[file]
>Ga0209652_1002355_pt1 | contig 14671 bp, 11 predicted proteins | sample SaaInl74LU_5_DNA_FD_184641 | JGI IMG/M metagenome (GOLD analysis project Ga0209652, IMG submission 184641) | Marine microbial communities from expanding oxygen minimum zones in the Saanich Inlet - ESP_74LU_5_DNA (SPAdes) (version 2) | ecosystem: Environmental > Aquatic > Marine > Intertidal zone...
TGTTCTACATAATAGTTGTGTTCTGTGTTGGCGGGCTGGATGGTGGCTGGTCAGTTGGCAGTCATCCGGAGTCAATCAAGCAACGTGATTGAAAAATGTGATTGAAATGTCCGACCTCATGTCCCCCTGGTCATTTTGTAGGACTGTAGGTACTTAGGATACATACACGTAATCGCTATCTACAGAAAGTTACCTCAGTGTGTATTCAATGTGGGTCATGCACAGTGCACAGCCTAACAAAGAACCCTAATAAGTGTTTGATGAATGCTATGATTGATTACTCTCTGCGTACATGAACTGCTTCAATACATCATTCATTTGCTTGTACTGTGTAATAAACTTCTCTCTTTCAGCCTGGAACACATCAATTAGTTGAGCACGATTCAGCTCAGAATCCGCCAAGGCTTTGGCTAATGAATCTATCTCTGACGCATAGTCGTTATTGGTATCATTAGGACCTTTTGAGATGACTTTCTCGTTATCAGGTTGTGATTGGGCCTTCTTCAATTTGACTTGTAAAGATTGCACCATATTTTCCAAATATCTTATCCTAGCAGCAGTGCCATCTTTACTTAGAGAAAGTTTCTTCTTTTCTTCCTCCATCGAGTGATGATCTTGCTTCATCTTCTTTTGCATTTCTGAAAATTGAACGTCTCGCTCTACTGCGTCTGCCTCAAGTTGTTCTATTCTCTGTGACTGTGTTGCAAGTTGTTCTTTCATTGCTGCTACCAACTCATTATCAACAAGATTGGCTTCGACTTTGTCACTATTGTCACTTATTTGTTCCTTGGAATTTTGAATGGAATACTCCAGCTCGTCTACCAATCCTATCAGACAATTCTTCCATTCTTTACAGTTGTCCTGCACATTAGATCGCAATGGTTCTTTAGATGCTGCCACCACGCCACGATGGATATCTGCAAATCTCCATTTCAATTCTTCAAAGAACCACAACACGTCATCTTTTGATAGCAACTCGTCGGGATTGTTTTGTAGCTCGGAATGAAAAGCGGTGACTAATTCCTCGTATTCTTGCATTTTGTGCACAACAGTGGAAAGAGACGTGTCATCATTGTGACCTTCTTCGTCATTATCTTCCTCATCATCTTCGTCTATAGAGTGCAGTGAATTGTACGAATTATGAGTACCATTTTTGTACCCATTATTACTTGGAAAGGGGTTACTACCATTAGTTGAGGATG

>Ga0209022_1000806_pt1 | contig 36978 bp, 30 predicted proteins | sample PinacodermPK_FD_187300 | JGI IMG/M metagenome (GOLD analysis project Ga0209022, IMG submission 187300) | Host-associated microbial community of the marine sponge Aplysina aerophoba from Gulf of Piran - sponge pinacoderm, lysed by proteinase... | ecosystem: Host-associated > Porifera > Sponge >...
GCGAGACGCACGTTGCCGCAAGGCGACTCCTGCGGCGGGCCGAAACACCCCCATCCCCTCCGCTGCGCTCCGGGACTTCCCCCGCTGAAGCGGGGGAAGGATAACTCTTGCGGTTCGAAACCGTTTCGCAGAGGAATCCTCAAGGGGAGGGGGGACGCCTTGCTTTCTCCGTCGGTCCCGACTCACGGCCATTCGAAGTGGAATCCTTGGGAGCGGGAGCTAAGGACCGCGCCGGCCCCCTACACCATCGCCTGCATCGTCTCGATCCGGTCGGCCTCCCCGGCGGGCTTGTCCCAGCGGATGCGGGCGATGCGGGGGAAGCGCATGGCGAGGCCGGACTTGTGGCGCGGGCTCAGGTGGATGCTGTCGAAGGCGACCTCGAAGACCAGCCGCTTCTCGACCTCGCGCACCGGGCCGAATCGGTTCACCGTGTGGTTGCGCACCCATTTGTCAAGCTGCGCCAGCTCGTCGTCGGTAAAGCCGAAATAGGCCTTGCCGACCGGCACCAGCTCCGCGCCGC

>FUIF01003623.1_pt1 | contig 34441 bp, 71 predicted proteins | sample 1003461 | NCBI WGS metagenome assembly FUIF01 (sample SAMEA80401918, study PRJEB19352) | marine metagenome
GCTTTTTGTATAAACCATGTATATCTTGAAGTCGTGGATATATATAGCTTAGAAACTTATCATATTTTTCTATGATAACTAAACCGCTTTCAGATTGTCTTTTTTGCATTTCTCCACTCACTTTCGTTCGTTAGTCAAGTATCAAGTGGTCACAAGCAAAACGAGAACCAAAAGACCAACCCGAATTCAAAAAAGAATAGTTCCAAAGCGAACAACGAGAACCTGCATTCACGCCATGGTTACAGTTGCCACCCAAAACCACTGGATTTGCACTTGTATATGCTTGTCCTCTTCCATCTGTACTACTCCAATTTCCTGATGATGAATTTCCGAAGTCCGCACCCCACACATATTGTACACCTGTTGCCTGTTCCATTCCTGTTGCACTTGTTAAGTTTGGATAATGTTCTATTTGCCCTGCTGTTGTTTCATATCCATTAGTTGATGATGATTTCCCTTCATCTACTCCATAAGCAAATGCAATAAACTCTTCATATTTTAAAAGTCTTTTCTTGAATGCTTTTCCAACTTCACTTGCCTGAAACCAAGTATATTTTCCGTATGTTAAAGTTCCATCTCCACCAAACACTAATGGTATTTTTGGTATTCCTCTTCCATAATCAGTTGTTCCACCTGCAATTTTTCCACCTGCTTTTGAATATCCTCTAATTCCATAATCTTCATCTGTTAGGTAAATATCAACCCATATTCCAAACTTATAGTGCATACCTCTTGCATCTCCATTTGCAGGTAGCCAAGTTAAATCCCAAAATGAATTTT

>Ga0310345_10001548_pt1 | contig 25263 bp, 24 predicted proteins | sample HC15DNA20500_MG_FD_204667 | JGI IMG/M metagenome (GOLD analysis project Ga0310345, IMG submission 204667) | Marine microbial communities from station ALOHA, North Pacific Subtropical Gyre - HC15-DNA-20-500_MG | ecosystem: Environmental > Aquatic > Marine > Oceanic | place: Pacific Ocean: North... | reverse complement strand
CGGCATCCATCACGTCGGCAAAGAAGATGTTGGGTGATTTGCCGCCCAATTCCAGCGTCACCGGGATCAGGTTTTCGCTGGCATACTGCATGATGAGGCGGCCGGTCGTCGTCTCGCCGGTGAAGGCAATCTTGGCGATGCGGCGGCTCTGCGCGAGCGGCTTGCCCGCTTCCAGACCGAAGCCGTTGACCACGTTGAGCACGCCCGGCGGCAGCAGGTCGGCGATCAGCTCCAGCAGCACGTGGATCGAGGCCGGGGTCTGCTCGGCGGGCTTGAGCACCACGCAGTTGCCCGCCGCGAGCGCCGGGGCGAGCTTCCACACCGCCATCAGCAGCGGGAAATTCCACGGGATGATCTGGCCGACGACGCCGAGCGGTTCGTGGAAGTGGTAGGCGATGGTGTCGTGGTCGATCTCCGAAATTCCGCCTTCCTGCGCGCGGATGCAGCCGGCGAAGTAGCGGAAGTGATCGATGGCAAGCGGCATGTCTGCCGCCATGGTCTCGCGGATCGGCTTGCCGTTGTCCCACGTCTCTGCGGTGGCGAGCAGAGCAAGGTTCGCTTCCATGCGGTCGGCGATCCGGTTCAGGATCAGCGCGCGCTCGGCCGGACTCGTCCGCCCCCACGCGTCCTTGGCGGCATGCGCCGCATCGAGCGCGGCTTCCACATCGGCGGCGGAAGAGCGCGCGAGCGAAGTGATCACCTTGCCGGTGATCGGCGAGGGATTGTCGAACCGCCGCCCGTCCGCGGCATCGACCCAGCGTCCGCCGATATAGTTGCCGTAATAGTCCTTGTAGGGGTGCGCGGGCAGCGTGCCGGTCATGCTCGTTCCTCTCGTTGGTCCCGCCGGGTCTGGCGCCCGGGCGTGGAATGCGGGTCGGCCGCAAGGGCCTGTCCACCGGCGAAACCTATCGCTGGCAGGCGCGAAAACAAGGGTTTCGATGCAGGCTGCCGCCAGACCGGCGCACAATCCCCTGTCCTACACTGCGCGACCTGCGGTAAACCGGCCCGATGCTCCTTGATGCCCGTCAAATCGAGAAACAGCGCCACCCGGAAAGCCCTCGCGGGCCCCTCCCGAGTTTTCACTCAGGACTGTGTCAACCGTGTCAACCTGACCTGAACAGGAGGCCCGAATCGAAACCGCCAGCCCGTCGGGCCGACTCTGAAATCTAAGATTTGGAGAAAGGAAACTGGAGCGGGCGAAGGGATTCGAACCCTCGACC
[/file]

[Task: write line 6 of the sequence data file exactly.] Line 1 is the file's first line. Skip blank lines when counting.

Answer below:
GCTTTTTGTATAAACCATGTATATCTTGAAGTCGTGGATATATATAGCTTAGAAACTTATCATATTTTTCTATGATAACTAAACCGCTTTCAGATTGTCTTTTTTGCATTTCTCCACTCACTTTCGTTCGTTAGTCAAGTATCAAGTGGTCACAAGCAAAACGAGAACCAAAAGACCAACCCGAATTCAAAAAAGAATAGTTCCAAAGCGAACAACGAGAACCTGCATTCACGCCATGGTTACAGTTGCCACCCAAAACCACTGGATTTGCACTTGTATATGCTTGTCCTCTTCCATCTGTACTACTCCAATTTCCTGATGATGAATTTCCGAAGTCCGCACCCCACACATATTGTACACCTGTTGCCTGTTCCATTCCTGTTGCACTTGTTAAGTTTGGATAATGTTCTATTTGCCCTGCTGTTGTTTCATATCCATTAGTTGATGATGATTTCCCTTCATCTACTCCATAAGCAAATGCAATAAACTCTTCATATTTTAAAAGTCTTTTCTTGAATGCTTTTCCAACTTCACTTGCCTGAAACCAAGTATATTTTCCGTATGTTAAAGTTCCATCTCCACCAAACACTAATGGTATTTTTGGTATTCCTCTTCCATAATCAGTTGTTCCACCTGCAATTTTTCCACCTGCTTTTGAATATCCTCTAATTCCATAATCTTCATCTGTTAGGTAAATATCAACCCATATTCCAAACTTATAGTGCATACCTCTTGCATCTCCATTTGCAGGTAGCCAAGTTAAATCCCAAAATGAATTTT